The College Mathematics Journal Contents November 2007

ARTICLES

Pursuit Curves for the Man in the Moone
Andrew J. Simoson
330-338
This article considers an old version of the classical pursuit problem as posed by Francis Godwin in 1599, who imagines a wedge of swans flying from the earth to the moon in twelve days, always flying at constant speed toward the moon. The return trip, during which the swans always fly toward the earth at the same speed, takes eight days. A little calculus is used to analyze the consistency of these flight times using both an earth-moon model and a sun-earth-moon model.

More Mathematics in the Bedroom: A Paradoxical Probability
Paul K. Stockmeyer
339-344
A standard mattress can be positioned on a bed frame in any of four orientations. Suppose that four times a year the mattress is rotated into one of the three possible new orientations, chosen at random. According to an article in The American Scientist, a computer simulation suggests the rather surprising result that over a period of 10 years, the most frequently occurring orientation occurs 31 percent of the time, while the least frequently occurring orientation occurs just 19 percent of the time. This paper contains an investigation of this phenomenon, which supports the claim of the simulation. Along the way, it considers a similar but more easily explored problem in coin flipping, deriving the distribution functions for the more frequent and less frequent outcomes of heads and tails for a sequence of n independent flips of a fair coin.

Commensurable Triangles
Richard Parris
345-355
Everyone knows what makes a 3-4-5 triangle special, but how many know what makes a 4-5-6 triangle special? It is an integer-sided triangle in which one angle is twice another. It is enjoyable to search for these things, but for those who are impatient, this article derives explicit polynomial formulas that generate all of the basic examples of triangles with integer sides and one angle a rational multiple of another.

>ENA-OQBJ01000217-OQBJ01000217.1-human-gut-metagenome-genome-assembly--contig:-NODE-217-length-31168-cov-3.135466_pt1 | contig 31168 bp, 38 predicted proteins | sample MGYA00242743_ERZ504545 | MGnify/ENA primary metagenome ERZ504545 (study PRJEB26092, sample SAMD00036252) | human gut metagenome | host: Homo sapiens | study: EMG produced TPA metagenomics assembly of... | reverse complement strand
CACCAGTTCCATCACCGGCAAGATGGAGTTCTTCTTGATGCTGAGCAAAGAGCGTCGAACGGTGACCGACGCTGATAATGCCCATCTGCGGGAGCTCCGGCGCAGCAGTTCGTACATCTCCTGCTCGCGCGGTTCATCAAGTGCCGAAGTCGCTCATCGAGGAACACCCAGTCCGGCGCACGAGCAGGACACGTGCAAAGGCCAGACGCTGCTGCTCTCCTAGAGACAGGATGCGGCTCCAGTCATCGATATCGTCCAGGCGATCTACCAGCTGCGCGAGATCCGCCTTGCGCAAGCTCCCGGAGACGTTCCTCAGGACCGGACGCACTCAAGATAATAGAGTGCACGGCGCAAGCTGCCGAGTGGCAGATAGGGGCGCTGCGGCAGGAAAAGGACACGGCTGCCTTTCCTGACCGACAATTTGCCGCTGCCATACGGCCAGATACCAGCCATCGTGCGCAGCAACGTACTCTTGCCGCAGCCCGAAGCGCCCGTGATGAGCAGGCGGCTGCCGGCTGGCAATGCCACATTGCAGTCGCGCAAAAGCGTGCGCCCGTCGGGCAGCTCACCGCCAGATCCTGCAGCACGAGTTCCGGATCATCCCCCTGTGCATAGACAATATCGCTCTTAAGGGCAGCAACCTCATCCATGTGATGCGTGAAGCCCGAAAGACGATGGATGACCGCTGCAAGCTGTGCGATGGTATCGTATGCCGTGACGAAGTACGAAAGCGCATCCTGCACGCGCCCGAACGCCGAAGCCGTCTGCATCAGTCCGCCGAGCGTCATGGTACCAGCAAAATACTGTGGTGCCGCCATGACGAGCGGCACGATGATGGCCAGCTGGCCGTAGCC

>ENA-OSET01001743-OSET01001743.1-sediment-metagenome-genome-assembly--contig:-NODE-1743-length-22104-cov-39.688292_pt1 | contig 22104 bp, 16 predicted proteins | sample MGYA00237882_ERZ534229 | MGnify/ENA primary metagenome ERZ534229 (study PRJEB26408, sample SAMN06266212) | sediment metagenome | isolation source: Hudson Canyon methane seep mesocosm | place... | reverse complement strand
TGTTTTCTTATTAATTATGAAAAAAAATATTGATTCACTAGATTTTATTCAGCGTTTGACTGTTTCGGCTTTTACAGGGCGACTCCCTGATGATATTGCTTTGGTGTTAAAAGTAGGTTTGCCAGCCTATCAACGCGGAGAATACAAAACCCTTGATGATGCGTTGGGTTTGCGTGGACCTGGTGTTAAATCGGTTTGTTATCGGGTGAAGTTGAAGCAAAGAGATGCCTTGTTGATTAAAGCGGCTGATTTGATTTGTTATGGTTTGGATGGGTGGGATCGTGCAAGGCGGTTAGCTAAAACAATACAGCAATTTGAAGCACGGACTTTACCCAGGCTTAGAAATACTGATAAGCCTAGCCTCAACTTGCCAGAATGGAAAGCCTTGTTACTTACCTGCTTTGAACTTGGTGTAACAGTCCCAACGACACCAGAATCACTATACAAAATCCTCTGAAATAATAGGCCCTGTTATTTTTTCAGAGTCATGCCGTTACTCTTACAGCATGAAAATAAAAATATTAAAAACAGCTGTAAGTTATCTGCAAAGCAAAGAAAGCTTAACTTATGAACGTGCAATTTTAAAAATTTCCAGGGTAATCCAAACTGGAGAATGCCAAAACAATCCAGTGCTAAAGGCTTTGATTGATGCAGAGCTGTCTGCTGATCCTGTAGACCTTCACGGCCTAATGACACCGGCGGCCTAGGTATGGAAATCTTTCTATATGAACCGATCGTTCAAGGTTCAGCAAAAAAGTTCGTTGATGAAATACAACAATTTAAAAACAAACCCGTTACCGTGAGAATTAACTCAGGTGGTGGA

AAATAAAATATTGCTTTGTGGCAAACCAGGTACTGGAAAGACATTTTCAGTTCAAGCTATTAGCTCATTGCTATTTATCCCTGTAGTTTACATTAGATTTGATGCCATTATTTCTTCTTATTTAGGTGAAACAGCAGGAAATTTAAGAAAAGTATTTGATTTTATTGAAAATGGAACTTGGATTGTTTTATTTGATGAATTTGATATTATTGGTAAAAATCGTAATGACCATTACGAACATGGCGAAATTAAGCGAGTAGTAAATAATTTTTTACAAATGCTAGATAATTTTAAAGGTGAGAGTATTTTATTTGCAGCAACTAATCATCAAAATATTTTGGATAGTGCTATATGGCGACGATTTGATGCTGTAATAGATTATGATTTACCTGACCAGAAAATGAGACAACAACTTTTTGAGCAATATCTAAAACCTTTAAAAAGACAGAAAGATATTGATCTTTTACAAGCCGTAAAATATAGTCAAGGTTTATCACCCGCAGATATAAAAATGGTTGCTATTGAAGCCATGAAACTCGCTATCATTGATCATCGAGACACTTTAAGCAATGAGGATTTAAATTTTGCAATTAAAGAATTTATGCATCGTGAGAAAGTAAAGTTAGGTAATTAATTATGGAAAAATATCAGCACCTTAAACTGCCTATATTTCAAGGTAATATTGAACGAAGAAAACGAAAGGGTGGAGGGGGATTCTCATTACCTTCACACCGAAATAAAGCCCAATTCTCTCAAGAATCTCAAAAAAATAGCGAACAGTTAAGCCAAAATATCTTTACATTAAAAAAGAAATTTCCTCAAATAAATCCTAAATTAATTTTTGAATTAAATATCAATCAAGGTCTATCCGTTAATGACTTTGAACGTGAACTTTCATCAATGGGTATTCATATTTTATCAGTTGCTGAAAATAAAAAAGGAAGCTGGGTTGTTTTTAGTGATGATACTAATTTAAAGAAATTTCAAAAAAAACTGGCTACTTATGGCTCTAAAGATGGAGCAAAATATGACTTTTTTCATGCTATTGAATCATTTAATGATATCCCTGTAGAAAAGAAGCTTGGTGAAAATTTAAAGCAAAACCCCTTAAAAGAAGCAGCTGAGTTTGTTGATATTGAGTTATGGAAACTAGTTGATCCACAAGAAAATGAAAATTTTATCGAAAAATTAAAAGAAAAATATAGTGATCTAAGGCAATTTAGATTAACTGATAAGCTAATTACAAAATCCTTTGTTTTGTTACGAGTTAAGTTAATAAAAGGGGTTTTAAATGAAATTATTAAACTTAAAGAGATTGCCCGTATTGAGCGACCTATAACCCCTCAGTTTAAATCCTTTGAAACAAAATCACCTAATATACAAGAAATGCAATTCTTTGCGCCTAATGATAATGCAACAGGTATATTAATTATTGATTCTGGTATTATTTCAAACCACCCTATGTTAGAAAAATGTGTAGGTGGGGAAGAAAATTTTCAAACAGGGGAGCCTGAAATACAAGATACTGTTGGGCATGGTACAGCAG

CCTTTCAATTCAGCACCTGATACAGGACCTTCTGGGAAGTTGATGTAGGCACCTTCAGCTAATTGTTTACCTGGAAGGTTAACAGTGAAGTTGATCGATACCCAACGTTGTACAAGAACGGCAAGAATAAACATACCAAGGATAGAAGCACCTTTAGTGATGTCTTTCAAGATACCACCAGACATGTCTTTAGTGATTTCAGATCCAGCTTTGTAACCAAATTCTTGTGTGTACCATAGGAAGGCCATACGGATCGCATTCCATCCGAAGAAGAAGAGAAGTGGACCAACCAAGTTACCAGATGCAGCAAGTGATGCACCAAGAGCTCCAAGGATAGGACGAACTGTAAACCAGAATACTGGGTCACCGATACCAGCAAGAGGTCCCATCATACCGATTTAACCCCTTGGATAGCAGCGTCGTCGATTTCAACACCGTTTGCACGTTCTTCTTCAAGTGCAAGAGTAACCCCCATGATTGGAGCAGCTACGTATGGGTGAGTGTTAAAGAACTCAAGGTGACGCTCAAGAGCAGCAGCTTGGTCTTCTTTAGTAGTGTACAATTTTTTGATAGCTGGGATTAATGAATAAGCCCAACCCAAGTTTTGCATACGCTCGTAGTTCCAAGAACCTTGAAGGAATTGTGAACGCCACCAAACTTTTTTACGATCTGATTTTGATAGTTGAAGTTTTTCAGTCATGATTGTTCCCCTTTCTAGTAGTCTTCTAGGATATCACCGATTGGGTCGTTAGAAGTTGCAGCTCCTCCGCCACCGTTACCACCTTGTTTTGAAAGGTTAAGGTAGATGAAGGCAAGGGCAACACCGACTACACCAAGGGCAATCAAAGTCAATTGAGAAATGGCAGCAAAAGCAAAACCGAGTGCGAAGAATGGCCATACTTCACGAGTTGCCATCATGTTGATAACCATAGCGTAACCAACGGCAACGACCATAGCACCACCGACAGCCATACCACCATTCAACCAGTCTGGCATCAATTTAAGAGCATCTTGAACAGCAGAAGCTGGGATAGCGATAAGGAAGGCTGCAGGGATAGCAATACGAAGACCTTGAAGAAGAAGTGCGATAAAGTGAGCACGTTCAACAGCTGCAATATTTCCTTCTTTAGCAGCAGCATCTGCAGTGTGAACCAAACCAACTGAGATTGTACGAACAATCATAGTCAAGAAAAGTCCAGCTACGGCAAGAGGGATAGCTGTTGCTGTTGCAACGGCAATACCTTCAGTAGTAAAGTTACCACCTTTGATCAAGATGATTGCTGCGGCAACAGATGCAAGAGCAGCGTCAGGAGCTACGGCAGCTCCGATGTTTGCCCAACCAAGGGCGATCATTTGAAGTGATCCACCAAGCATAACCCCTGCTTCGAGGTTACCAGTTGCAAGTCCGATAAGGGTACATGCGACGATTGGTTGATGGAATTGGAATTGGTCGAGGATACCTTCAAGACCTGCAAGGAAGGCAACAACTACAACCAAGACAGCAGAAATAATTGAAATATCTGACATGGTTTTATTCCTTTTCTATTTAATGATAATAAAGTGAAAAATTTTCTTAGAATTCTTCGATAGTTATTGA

Do Dogs Know Bifurcations?
Roland Minton and Timothy J. Pennings
356-361
When a dog (in this case, Tim Pennings' dog Elvis) is in the water and a ball is thrown downshore, it must choose to swim directly to the ball or first swim to shore. The mathematical analysis of this problem leads to the computation of bifurcation points at which the optimal strategy changes.

Partial Fractions in Calculus, Number Theory, and Algebra
C. A. Yackel and J. K. Denny
362-374
This paper explores the development of the method of partial fraction decomposition from elementary number theory through calculus to its abstraction in modern algebra. This unusual perspective makes the topic accessible and relevant to readers from high school through seasoned calculus instructors.

CAPSULES
An area Approach to the Second Derivative
Vania Mascioni
In this note we prove an alternate limit formula for the second derivative. The formula is based on a geometric construction, and as a corollary an unusual characterization of parabolas is obtained.